More incentives for house buyers?

Property buyers, especially those looking for their first house, may see more goodies coming their way if the 2017 Budget includes some key incentives. These are the reintroduction of the Developer Interest Bearing Scheme (DIBS), relaxed loan assessment methods, increased allocation of Employees Provident Fund (EPF) Account 2 and more 1Malaysia People’s Housing schemes.

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Kenanga Investment Bank Bhd said these incentives would help rejuvenate the market, adding that a revival of DIBS would be a sentiment booster. “While it does help ‘buy time’ before servicing the mortgage during the construction period, it however does not solve the issue of low margin of financing faced by many first-time house buyers. “The issue is many developers tend to price-in the DIBS cost into the property price, resulting in higher prices.” The research firm also highlighted the biggest barrier for first-time buyers, which is financing.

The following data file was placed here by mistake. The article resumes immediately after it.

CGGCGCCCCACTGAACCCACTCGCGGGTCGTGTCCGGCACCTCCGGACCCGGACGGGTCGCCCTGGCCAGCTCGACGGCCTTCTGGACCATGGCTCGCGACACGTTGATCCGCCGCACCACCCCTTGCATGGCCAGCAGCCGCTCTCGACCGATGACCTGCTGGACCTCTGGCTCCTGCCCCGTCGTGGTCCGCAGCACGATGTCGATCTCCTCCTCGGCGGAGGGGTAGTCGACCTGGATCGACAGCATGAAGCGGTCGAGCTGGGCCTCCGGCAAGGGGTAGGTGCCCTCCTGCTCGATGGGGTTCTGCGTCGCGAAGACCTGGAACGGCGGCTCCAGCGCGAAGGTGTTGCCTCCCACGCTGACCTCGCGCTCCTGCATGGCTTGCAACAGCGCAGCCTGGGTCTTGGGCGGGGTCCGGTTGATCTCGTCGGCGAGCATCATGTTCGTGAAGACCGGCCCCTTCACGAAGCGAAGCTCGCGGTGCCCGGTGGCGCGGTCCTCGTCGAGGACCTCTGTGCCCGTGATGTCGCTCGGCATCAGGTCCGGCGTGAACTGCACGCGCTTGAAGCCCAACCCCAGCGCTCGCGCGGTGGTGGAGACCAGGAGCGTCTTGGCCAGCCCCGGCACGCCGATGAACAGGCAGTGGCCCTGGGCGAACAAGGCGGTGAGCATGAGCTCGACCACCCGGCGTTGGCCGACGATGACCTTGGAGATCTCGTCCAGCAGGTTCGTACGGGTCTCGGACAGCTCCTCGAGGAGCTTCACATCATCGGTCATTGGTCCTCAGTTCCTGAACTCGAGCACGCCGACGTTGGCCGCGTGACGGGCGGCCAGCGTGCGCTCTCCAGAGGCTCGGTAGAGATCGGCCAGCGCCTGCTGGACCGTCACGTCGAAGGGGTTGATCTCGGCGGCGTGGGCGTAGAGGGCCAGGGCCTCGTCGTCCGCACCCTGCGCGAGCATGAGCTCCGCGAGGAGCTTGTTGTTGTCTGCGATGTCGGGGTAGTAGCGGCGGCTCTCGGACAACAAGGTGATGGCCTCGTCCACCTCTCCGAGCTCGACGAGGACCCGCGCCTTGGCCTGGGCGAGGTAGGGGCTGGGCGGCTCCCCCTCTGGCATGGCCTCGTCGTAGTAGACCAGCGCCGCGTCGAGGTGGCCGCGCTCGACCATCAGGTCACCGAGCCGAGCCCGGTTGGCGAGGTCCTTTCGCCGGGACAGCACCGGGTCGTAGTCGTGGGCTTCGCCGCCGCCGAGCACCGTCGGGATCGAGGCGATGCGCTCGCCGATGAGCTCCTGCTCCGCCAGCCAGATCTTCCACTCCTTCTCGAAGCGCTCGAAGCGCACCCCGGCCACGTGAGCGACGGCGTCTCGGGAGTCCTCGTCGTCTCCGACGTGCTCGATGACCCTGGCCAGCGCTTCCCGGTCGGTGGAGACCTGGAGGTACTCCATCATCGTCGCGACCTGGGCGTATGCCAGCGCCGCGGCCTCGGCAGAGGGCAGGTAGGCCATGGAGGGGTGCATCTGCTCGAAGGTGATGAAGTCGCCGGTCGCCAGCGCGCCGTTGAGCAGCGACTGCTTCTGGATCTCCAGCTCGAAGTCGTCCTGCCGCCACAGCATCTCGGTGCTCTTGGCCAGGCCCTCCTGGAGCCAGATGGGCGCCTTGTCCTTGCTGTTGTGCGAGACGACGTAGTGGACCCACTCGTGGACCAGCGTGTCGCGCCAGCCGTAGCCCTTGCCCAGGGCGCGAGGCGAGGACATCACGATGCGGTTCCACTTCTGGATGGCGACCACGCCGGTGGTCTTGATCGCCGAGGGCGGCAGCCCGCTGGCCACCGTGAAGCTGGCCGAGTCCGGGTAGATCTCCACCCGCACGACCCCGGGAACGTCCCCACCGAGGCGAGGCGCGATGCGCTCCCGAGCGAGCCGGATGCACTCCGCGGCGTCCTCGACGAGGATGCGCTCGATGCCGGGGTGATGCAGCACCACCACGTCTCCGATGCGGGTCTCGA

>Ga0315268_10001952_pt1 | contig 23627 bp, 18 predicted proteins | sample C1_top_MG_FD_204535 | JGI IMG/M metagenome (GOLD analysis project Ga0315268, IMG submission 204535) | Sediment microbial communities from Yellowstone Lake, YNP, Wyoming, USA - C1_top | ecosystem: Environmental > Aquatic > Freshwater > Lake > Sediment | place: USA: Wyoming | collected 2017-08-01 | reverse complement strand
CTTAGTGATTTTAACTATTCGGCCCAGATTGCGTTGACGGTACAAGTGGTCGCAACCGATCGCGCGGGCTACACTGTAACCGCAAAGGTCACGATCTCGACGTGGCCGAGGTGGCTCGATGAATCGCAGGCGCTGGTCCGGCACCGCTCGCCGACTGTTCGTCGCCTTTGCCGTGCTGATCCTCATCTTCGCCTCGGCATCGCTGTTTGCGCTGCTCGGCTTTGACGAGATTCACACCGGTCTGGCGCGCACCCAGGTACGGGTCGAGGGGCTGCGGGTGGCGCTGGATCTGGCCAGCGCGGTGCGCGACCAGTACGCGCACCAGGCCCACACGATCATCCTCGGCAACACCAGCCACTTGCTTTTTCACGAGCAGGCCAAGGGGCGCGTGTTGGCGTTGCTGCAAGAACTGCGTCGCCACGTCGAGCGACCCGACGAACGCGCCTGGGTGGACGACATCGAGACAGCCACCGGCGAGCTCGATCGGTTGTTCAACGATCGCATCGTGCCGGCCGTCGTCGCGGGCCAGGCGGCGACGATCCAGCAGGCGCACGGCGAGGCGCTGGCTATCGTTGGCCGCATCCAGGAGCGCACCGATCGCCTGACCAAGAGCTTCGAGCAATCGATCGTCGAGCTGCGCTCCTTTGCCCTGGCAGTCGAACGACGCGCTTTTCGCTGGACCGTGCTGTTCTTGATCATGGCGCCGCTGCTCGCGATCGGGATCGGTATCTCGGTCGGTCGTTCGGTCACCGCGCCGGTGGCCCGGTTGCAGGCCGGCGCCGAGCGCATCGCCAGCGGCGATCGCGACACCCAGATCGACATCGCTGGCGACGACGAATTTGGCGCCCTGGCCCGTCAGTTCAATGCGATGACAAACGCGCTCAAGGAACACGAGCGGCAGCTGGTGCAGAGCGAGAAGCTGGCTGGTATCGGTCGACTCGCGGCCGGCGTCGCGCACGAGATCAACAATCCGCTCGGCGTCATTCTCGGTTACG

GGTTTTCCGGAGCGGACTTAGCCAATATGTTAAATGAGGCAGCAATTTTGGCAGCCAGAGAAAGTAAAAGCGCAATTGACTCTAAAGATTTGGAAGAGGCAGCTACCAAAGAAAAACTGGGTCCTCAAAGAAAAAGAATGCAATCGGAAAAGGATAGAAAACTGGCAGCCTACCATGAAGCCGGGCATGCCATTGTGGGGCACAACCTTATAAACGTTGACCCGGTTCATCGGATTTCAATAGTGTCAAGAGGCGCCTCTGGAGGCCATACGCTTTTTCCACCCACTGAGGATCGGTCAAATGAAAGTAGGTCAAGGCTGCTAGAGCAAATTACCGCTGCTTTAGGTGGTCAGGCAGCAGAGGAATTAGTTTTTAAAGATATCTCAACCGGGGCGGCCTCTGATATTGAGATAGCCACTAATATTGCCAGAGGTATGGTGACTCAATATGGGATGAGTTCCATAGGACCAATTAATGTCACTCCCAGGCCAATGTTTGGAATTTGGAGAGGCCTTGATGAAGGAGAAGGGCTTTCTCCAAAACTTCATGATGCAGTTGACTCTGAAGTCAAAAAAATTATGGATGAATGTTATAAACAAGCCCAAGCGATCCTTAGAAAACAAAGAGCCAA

“The budget needs to address the concern of the deposit and hidden costs, especially whe655-20160411112938n these buyers cannot secure the full 10 per cent margin of financing. “It will be a game changer if first-time house buyers get a margin of financing of more than 90 per cent or if the method of loan assessments for first-time house buyers is changed. “However, we reckon it may take some time for Bank Negara Malaysia to study the long-term impact on banking risks,” it stated.

Kenanga also proposed the EPF Account 2 allocation be increased to 40 per cent from 30 per cent. “If there are concerns that it would revive property speculation, the government could potentially limit it to first-time house buyers. “We think this measure could be more meaningful compared to bringing back DIBS for first-time house owners. “This will be quite helpful in servicing part or the full 10 per cent deposit, or if one is unable to secure the full 90 per cent margin financing.”

The research firm also questioned whether investors would take profit upon any good news as the market remained challenging, and whether it would be sufficient for strong sales growth. Kenanga said lowering or removing the real property gains tax or increasing the 70 per cent loan-to-value cap on third house purchases was unlikely as these addressed “non-house ownerships” markets. Such a move at this juncture would also be detrimental to the primary market.